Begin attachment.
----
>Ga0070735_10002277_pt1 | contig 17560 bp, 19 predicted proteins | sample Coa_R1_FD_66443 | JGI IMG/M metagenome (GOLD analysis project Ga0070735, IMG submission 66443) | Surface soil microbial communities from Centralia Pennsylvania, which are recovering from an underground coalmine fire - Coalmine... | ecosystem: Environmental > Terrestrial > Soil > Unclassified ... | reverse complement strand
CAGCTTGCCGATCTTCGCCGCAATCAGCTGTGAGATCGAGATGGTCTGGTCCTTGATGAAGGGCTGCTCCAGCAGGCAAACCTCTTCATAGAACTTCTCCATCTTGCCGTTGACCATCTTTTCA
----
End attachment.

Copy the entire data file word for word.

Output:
>Ga0070735_10002277_pt1 | contig 17560 bp, 19 predicted proteins | sample Coa_R1_FD_66443 | JGI IMG/M metagenome (GOLD analysis project Ga0070735, IMG submission 66443) | Surface soil microbial communities from Centralia Pennsylvania, which are recovering from an underground coalmine fire - Coalmine... | ecosystem: Environmental > Terrestrial > Soil > Unclassified ... | reverse complement strand
CAGCTTGCCGATCTTCGCCGCAATCAGCTGTGAGATCGAGATGGTCTGGTCCTTGATGAAGGGCTGCTCCAGCAGGCAAACCTCTTCATAGAACTTCTCCATCTTGCCGTTGACCATCTTTTCA